It is halftime here in Canmore and the IMSC got its highlights today. It started with a podium discussion on one of the WCRP grand challenges, the one on climate extremes. The aim is that in the next years scientists will collaboratively try to move forward on this and six other topics. Prediction/projections of extremes, may it be droughts or heavy precipitation, is complicate and so the agenda for this topic is long. In the discussion many topics were highlighted, which would help to bring the field forward. The most important of this, at least from my view-point, is the problem of data availability. Still many countries do not share their climate data and still many information can be found in archives, but is not yet digitised. But data is everything (ok, at least a lot) in climate science. Without it new developments and proper projections are not possible and without political incentives it is doubtful whether there will be in the next years a decisive move forward. Another topic of interest for me is the problem about uncertainties and the different understanding of it between the different fields. What is uncertainty? What is included? How it is exactly defined? Many questions around this topic highlight the proble of missing standardisation and an appropiate format in the community to share uncertainty information. Uncertainty is more than just a standard deviation value, much more.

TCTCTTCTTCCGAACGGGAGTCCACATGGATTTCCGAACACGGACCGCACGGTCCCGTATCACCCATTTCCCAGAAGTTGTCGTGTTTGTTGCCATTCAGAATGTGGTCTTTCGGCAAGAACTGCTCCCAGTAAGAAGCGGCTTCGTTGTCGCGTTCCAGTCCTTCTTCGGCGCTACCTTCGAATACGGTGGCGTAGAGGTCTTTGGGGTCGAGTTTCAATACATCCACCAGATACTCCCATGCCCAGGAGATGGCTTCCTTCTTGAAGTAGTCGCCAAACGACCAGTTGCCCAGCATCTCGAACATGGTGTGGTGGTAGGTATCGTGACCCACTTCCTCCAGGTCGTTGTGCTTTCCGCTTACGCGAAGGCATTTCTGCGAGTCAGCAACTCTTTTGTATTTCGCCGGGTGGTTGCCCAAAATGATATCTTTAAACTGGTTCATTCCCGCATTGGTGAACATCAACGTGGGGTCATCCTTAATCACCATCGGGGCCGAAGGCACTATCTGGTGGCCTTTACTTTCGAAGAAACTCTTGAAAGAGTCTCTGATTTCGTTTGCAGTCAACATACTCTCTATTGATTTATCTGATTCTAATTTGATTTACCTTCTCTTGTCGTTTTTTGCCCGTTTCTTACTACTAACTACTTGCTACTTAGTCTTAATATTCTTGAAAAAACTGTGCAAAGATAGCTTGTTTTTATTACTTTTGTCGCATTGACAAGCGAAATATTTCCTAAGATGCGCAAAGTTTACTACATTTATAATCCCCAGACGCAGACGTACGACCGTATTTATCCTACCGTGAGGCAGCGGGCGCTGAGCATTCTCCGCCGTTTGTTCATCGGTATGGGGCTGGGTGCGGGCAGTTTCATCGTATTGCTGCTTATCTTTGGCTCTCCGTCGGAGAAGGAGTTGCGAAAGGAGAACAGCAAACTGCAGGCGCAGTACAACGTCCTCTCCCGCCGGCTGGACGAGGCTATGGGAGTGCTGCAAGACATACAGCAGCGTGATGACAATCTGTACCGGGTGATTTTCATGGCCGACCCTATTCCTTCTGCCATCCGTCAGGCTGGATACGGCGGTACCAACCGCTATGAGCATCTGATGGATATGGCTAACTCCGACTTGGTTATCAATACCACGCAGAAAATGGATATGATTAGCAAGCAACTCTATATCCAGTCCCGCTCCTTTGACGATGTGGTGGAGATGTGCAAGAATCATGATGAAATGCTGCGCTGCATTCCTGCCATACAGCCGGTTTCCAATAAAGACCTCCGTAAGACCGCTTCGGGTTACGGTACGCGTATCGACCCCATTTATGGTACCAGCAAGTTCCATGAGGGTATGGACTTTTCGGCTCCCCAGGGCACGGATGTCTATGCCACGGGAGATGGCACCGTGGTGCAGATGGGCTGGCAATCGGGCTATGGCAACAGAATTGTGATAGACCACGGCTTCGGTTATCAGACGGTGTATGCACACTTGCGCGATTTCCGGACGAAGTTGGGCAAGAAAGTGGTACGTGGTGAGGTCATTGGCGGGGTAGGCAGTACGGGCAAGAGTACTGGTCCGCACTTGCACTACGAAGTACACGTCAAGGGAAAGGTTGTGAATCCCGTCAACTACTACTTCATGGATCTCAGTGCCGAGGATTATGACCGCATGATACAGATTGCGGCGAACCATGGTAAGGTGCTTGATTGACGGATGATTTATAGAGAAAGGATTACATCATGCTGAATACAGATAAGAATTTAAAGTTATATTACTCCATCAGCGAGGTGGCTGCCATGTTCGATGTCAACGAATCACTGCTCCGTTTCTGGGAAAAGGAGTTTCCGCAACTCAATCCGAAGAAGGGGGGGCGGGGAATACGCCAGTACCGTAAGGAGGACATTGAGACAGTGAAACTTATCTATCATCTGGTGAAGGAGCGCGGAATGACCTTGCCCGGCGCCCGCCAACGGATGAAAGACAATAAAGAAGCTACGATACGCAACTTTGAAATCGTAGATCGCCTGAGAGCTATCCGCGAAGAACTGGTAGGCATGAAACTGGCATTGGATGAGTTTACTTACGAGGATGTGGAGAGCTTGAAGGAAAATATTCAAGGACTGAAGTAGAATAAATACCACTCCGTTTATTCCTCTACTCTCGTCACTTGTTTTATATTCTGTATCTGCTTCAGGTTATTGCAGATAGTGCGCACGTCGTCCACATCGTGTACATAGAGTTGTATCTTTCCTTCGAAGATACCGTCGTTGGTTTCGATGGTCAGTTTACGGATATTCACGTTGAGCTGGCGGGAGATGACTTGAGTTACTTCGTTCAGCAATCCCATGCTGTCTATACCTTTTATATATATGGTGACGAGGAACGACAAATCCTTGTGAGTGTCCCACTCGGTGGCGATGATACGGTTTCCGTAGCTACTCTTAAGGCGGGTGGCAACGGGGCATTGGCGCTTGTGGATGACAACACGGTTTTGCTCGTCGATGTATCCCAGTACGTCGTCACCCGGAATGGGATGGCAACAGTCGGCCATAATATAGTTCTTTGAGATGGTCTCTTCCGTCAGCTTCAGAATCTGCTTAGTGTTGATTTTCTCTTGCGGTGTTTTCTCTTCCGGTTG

Next were two talks on extreme value theory followed and touched more the theoretical side of the field. The lunch break was filled with an award ceremony.
The next session on my list was on climate model evaluation and covered a wide range of topics. Among this was my talk on the application of the EMD in highlighting differences between different initialisation procedures in decadal hindcasts. It is always nice to show own work, even when this contribution was originally planned just as a poster due to its early stage. A final session on downscalling ended the day for me.